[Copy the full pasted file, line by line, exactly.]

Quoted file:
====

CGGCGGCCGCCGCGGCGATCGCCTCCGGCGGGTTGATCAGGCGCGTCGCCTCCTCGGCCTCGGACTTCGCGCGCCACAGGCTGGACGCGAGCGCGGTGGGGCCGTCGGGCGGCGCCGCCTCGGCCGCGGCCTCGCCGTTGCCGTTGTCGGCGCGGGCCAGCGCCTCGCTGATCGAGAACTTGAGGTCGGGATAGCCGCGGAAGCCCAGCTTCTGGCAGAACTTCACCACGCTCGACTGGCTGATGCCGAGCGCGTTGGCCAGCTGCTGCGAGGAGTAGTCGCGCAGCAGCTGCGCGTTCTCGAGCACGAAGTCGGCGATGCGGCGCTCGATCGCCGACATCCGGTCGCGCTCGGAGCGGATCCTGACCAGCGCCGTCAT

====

CGGCGGCCGCCGCGGCGATCGCCTCCGGCGGGTTGATCAGGCGCGTCGCCTCCTCGGCCTCGGACTTCGCGCGCCACAGGCTGGACGCGAGCGCGGTGGGGCCGTCGGGCGGCGCCGCCTCGGCCGCGGCCTCGCCGTTGCCGTTGTCGGCGCGGGCCAGCGCCTCGCTGATCGAGAACTTGAGGTCGGGATAGCCGCGGAAGCCCAGCTTCTGGCAGAACTTCACCACGCTCGACTGGCTGATGCCGAGCGCGTTGGCCAGCTGCTGCGAGGAGTAGTCGCGCAGCAGCTGCGCGTTCTCGAGCACGAAGTCGGCGATGCGGCGCTCGATCGCCGACATCCGGTCGCGCTCGGAGCGGATCCTGACCAGCGCCGTCAT